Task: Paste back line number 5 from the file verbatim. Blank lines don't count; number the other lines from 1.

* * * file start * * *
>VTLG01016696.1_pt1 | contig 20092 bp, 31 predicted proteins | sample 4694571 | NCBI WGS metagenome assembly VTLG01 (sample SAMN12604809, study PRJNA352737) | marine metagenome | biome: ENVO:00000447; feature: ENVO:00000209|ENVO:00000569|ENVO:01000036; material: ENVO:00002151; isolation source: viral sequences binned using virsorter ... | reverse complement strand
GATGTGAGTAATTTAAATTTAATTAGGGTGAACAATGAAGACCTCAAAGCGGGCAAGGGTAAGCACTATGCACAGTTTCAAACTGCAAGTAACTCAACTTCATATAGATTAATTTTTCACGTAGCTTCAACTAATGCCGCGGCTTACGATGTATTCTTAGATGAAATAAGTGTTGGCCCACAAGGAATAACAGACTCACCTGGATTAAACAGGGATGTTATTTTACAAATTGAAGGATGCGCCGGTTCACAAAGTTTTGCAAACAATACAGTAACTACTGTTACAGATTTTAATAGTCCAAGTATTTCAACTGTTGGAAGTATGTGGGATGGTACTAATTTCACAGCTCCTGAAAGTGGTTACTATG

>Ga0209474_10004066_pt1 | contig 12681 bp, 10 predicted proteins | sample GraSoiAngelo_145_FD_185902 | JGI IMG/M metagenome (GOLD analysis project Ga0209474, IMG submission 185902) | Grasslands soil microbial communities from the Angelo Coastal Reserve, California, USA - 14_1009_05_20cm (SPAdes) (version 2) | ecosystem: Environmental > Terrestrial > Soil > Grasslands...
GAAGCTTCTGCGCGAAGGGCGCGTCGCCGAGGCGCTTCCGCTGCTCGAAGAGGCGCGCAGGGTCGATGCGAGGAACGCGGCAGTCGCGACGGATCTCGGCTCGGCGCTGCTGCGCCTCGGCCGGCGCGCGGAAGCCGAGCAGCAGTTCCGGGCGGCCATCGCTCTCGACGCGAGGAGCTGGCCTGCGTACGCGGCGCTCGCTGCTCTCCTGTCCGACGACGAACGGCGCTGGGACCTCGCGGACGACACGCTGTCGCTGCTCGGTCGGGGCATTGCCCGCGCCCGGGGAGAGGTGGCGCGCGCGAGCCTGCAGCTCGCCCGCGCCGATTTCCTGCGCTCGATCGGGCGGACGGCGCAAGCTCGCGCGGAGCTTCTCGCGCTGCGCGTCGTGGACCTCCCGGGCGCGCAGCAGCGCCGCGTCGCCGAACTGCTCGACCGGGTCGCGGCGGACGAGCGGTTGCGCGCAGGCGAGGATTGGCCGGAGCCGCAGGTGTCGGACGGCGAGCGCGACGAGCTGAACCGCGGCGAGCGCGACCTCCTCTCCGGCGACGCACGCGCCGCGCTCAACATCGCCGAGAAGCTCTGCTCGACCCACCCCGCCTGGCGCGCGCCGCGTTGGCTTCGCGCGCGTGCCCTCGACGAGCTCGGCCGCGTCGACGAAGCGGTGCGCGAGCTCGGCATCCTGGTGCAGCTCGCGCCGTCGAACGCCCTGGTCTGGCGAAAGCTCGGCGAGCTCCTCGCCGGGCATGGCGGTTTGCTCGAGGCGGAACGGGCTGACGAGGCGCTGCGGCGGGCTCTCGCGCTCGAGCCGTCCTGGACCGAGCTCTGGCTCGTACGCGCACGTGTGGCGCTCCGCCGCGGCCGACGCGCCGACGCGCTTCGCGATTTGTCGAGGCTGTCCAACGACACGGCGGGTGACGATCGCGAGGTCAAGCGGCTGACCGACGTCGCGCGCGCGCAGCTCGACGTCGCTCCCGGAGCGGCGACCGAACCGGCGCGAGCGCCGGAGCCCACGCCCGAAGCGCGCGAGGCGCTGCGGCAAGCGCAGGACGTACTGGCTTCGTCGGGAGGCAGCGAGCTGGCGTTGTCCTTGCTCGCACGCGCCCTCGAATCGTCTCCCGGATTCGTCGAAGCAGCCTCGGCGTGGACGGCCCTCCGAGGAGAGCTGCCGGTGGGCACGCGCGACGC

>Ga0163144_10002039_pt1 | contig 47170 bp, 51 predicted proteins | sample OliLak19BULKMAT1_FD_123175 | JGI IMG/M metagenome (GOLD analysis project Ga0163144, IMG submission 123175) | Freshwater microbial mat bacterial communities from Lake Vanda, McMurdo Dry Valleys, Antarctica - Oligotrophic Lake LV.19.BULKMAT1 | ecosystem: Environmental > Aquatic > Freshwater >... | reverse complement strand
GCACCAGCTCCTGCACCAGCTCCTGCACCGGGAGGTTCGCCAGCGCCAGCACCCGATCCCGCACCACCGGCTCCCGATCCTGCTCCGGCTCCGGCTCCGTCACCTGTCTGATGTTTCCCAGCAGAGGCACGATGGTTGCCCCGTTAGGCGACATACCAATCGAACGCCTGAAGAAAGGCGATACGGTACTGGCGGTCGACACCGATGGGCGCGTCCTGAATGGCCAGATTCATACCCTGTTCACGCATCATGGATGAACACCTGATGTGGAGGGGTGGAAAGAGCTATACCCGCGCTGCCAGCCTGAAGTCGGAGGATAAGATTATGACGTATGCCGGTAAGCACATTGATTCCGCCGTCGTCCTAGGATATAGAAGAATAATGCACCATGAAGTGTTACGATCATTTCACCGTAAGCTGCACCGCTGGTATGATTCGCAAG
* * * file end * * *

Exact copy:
>Ga0163144_10002039_pt1 | contig 47170 bp, 51 predicted proteins | sample OliLak19BULKMAT1_FD_123175 | JGI IMG/M metagenome (GOLD analysis project Ga0163144, IMG submission 123175) | Freshwater microbial mat bacterial communities from Lake Vanda, McMurdo Dry Valleys, Antarctica - Oligotrophic Lake LV.19.BULKMAT1 | ecosystem: Environmental > Aquatic > Freshwater >... | reverse complement strand